The 4th arrondissement of Paris (also known as "arrondissement de l'Hôtel-de-Ville") is one of the 20 arrondissements (administrative districts) of the capital city of France.
Situated on the Right Bank of the River Seine, it is bordered to the west by the 1st arrondissement; to the north by the 3rd, to the east by the 11th and 12th, and to the south by the Seine and the 5th.
The 4th arrondissement contains the Renaissance-era Paris City Hall. It also contains the Renaissance square of Place des Vosges, the overtly modern Pompidou Centre and the lively southern part of the medieval district of Le Marais, which today is known for being the gay district of Paris (while the more quiet northern part of Le Marais is contained inside the 3rd arrondissement). The eastern parts of the Île de la Cité (including Notre-Dame de Paris) as well as the Île Saint-Louis are also included within the 4th arrondissement.
The 4th arrondissement is known for its little streets, cafés, and shops but is regarded as expensive and congested. It is desirable for those insisting on old buildings and multi-cultural exposure.
Quartier Saint-Paul. From the Hôtel de Ville to Place des Vosges. Musée Carnavalet. Quartier des Archives and Quartier du Temple. The Marais is served from north to south by the République, Temple, Arts et Métiers, Filles du Calvaire, Rambuteau, Saint-Sébastien-Froissart, Chemin Vert, Hôtel de Ville, Saint-Paul, Pont Marie, Bastille and Sully-Morland Metro stations.
Not to be missed: the church of Saint-Gervais-Saint-Protais on Place Saint-Gervais, La Maison Européenne de la Photographie at 5-7 rue de Fourcy, the church of Saint-Paul-Saint-Louis at 99 rue Saint-Antoine, the Shoah Memorial at 17 rue Geoffroy-l'Asnier, Hôtel de Sens at 1 rue Figuier ... and also: Hôtel de Sully, Place des Vosges, Rue Vieille-du-Temple, Rue des Rosiers, Place du Marché-Sainte-Catherine, etc.
The historical richness of Paris is exemplified in this quartier, endowed by kings and aristocrats from the 16th to the 17th century with a royal square, splendid mansions, whole street devoted to the celebration of architecture.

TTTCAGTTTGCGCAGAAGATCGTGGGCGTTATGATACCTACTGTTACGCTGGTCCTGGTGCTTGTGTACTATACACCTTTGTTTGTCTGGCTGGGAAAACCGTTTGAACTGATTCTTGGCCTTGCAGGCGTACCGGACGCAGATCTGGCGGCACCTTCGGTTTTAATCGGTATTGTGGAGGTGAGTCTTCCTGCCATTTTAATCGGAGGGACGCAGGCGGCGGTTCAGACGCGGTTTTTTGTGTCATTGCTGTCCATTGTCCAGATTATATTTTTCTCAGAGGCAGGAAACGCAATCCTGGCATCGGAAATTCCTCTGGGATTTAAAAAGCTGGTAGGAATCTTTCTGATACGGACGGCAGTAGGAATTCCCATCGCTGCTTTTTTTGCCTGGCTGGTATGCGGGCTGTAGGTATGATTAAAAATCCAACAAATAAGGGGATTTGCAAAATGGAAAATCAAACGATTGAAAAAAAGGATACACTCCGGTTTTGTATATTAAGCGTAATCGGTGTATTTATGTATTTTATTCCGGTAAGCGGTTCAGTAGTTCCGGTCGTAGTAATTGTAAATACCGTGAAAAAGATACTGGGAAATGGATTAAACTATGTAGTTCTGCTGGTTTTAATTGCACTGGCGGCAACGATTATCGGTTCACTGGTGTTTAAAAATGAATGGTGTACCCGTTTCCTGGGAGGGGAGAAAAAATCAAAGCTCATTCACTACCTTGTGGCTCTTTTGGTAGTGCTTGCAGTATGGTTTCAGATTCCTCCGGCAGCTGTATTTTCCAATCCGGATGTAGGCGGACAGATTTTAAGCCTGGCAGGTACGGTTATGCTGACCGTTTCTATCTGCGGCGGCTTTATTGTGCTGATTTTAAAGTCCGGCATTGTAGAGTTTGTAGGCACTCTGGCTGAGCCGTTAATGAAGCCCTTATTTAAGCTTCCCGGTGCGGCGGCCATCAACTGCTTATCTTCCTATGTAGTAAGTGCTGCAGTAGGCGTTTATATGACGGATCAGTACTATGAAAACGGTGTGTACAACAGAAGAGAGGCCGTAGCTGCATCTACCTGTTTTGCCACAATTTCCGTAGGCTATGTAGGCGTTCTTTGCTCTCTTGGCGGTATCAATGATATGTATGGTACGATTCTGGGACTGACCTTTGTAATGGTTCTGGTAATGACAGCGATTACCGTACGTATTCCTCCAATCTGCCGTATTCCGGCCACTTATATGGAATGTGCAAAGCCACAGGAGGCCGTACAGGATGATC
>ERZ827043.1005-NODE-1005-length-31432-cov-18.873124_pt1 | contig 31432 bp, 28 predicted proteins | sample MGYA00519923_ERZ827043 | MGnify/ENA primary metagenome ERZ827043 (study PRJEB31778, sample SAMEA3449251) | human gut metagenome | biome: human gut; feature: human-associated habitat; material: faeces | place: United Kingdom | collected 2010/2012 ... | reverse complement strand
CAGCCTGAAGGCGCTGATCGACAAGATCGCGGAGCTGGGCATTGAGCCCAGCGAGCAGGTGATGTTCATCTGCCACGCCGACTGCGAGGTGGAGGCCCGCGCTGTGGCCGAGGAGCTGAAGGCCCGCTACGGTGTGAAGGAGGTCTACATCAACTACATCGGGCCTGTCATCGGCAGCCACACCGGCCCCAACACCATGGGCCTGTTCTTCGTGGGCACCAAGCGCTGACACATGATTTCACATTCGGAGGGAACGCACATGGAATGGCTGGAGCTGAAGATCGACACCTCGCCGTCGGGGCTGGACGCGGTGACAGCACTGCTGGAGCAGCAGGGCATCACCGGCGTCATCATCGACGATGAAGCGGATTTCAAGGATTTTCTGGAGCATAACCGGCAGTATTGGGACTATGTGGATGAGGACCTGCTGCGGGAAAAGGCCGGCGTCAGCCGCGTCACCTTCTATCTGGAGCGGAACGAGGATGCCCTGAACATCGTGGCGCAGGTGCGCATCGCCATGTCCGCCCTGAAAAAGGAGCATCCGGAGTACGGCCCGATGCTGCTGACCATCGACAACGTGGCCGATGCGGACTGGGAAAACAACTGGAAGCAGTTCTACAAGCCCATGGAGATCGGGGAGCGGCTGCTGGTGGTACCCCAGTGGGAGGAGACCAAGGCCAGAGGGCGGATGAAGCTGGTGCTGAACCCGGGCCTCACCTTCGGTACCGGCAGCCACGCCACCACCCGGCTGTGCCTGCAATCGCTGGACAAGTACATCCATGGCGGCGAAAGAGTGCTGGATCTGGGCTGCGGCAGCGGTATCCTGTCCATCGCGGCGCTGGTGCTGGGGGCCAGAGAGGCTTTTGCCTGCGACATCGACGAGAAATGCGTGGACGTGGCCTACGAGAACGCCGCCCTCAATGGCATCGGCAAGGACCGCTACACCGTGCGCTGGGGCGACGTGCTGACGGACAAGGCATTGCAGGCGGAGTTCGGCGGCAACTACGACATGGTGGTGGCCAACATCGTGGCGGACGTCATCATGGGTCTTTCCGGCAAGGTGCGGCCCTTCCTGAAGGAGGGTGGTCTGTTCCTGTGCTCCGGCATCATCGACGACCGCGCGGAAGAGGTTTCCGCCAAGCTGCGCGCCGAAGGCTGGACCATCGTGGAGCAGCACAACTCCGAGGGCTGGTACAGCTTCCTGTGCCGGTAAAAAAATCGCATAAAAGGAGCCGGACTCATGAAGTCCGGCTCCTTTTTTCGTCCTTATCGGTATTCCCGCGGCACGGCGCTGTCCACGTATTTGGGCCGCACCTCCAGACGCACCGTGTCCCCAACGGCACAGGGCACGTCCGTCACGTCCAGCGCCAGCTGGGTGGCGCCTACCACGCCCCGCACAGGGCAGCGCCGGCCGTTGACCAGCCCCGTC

The Marais is made up of several historic quartiers, in part of the 3rd and 4th arrondissements of Paris, on the right bank of the Seine, in the city centre. The Marais is a self-contained village within the city, with its regulars, its local shops and all the magic of its warm and friendly ambience, far from the stereotypical image of a big city.
In the area around the Hôtel de Ville, there are plenty of devoted fans of its trendy cafés, replaced further along by the family atmosphere of Place des Vosges.
It is home to many cultural and sporting events in the city. There are places of worship, all sorts of interesting shops, restaurants and local bistros.
From the early 17th century, following the construction of Place des Vosges, Le Marais became the home of the Parisian nobility and many mansions were built there, many of which are still to be seen today.
In 1969, André Malraux (Minister of Culture from 1959 to 1969 under the presidency of Général de Gaulle) launched a conservation and preservation programme that is still underway today. The Marais is now preserved and attractive to wealthy people because of its beautiful buildings. There are many museums there too.
A variety of communities have established themselves over the years, Jewish people at the end of the 19th century, the Chinese after the First World War and later on, the gay. A melting-pot that makes this area so interesting and so sought after by investors, because it such a great place to live.
L’île de la Cité, the heart of the city beats, to the busy rhythm of Parisians and tourists marvelling at Notre-Dame and Sainte-Chapelle, all in an architectural environment rearranged by Rambuteau and Haussmann. However, this is where the founders of the city, members of the Gallic tribe, the Parisii, established themselves, then came the bishops and their cathedral, followed by the Capetian kings with their governments, not to mention the oldest hospital in the city and the Parisians themselves.
Just a stone's throw away from there is l’île Saint-Louis which fortunately was spared the radical city planning of the 19th century and has kept its rather aristocratic cachet acquired in the 17th century.
Not to be missed: Notre Dame, Sainte-Chapelle and the Conciergerie, the view from Square du Vert-Galant, the flower market, the façade of the Hôtel de Chenizot at 52 rue Saint-Louis-en-l'île and the interior decor of the Hôtel de Lauzun at 17 quai d'Anjou.